Green Lights all the Way for RENA

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RENA have just purchased a new full production line to add to their existing two lines. RENA is a Benelux-based designer and manufacturer of LED-modules and electronic controls providing them to numerous manufacturers of lighting and industrial equipment.

Keith Bryant interviewed Jochem Winkelman, Director of Finance and responsible for production within RENA and Ralf Maas, as well as a SMT process expert, who has been in the SMT area at RENA for 19 years. He is jointly responsible for introducing the new line.

Why did you decide to increase your capacity from the two lines by adding a complete new line?

I found it necessary because the existing lines were quite old and new technologies and tighter designs resulted in a lot of problems, quality issues, etc. We also want to grow our company and we needed some investments to increase our capacity and capability.

Were there problems with smaller components and accuracy or repeatability, downtown or all of these things?

First of all, placing of smaller LEDs and components. The newer generations of components were almost beyond the capabilities of our current equipment. Also, the downtime of the old lines is very high. During our day shifts, the original lines are only running at about 50% capacity and the remainder of the time the line stands still.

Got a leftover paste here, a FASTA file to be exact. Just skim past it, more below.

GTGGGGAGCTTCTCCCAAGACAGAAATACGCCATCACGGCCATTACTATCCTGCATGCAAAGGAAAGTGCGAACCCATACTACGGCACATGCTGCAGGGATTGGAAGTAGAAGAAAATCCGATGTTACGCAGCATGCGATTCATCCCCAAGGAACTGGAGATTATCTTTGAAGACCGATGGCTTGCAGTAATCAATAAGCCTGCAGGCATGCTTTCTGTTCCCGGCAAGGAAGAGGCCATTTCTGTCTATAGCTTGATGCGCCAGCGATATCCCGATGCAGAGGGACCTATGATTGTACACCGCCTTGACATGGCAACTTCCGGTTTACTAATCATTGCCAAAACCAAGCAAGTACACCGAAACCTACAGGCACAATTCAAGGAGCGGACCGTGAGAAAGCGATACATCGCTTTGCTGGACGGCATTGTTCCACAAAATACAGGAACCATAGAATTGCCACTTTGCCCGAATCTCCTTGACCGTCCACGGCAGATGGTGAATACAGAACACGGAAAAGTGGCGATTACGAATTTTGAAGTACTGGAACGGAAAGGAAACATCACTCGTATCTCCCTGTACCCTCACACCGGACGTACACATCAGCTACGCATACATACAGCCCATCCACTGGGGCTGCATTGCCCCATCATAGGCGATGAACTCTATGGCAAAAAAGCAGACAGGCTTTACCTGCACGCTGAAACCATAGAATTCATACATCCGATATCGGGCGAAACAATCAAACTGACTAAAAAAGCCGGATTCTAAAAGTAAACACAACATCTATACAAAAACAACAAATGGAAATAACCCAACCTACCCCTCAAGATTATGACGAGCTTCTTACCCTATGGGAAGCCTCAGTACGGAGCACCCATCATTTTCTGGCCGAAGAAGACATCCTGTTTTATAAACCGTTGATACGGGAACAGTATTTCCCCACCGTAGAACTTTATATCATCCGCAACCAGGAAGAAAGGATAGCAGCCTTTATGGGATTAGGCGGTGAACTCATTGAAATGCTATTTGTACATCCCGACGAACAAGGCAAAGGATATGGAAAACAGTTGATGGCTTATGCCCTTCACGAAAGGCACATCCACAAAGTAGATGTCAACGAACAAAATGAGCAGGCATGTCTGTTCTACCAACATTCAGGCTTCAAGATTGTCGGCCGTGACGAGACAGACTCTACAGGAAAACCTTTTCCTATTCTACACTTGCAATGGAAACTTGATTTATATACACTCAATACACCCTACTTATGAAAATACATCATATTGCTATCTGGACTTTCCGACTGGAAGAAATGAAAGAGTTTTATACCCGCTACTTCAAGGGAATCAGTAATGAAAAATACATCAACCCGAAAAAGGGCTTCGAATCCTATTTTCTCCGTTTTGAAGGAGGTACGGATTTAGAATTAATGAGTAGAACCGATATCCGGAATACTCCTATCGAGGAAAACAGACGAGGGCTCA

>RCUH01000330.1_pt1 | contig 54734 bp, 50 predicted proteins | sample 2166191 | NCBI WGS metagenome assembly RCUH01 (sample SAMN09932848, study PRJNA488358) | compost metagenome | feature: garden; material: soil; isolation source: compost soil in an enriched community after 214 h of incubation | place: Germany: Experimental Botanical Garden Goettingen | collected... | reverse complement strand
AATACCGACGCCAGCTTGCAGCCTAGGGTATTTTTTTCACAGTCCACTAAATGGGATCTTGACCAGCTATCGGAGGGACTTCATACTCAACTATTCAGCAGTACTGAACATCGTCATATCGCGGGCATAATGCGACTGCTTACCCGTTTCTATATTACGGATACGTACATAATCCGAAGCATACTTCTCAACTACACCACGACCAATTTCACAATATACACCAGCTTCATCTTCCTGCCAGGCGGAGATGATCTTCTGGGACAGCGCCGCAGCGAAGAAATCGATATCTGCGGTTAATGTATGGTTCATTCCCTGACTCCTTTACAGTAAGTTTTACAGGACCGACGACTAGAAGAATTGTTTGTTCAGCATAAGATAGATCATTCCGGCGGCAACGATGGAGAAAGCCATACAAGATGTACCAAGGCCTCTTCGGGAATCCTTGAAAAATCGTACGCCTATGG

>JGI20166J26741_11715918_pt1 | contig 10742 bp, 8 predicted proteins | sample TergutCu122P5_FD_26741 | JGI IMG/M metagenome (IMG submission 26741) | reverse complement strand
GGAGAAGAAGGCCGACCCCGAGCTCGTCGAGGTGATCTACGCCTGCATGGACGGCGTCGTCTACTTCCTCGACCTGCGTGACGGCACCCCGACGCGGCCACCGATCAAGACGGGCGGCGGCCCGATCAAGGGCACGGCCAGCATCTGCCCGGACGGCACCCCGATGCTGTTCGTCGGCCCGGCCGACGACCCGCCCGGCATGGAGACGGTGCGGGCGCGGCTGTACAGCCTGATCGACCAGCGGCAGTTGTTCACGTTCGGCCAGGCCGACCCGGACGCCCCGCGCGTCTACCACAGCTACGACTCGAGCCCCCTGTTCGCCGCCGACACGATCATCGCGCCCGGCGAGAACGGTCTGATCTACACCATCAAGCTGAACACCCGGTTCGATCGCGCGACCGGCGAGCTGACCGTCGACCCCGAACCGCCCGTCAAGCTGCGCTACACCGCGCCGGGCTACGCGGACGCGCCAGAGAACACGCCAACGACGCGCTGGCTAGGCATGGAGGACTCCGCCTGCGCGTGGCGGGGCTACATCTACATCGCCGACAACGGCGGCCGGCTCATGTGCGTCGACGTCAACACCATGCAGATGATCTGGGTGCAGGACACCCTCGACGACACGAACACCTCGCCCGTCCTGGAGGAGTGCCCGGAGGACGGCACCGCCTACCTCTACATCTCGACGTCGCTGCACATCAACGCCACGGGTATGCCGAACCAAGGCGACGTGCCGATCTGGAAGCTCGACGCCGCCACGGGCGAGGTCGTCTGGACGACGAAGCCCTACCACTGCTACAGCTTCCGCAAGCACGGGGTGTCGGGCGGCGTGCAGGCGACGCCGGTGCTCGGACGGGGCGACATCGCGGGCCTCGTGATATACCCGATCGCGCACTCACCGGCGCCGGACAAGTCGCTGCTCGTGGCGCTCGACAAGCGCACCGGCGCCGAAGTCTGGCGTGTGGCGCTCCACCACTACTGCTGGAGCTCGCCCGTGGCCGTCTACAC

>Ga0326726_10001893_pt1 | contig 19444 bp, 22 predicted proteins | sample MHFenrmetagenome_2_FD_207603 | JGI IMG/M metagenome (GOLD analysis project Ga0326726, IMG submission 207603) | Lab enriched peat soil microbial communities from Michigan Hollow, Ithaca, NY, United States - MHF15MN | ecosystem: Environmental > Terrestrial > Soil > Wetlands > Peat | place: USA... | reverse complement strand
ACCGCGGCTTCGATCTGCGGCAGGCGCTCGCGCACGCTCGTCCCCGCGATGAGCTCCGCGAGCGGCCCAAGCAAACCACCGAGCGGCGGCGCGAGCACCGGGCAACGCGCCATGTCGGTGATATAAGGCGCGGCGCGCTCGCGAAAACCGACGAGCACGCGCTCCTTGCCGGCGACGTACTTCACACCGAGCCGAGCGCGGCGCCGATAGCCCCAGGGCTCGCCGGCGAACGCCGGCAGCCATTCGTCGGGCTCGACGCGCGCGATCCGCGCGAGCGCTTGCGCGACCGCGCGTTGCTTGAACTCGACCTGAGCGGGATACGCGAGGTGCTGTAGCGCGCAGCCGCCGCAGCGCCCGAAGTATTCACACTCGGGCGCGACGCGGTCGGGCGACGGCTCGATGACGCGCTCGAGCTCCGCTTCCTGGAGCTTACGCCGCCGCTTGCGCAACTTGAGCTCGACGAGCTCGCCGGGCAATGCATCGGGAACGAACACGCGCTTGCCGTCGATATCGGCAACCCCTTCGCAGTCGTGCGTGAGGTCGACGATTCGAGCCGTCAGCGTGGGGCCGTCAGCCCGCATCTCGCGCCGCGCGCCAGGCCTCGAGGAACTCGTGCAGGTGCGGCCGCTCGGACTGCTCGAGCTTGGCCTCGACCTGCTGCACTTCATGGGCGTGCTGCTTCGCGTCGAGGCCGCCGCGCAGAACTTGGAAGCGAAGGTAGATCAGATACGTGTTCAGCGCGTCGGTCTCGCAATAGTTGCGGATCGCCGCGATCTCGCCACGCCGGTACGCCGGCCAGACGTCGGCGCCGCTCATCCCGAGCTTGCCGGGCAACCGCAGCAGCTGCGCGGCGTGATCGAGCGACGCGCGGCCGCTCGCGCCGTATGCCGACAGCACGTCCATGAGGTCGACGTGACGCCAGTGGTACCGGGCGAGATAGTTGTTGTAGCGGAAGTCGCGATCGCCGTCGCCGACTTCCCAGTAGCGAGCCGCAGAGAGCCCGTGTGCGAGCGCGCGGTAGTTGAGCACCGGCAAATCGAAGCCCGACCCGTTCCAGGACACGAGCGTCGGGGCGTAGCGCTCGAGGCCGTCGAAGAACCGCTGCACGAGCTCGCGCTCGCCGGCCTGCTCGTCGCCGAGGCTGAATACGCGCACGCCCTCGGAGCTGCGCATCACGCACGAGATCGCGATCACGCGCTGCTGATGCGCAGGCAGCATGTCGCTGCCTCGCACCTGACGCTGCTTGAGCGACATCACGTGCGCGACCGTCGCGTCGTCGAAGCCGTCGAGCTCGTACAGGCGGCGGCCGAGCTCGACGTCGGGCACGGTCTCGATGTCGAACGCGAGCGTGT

Could you talk me through your decision process?

The first thing you have to ask as a company is what do we need to buy? If you know your own specifications, it is quite easy to figure out what you need to buy. That’s the first thing that we did, to find out what we want to achieve in the coming ten years. We made the decision that first we are going to invest in capacity for the LED applications. A lot of the LED components must be placed very accurately. When we knew all the specifications, Jochem and I investigated the brands which we believe could help us. We visited all the brands, had demos and we eventually made an informed decision.

How long was the time frame?

In September of last year, we started the process. In December, we decided to not to continue our investigation with a few of the brands we were contemplating, and in January we decided on ASM. Four weeks later we made the final decision on the whole line. This time, we did our homework. We were looking for a good OEM, good performance was one factor, along with great local support. The other is the whole smart factory concept with ASM, which is something we want to grow into. We used to have problems finding a new reel for a new production run-in-time and this is downtime and we do not want to have downtime.

ASM, are one of the leaders in this kind of thinking, because it is more than a process. It is actually a fundamental change in the way that the factory works and it is really all about efficiency and continual processes and minimizing costs. What was the key thing that really made you decide that ASM was the right way to go, was it the smart factory or the technology of the equipment or a mixture of the two?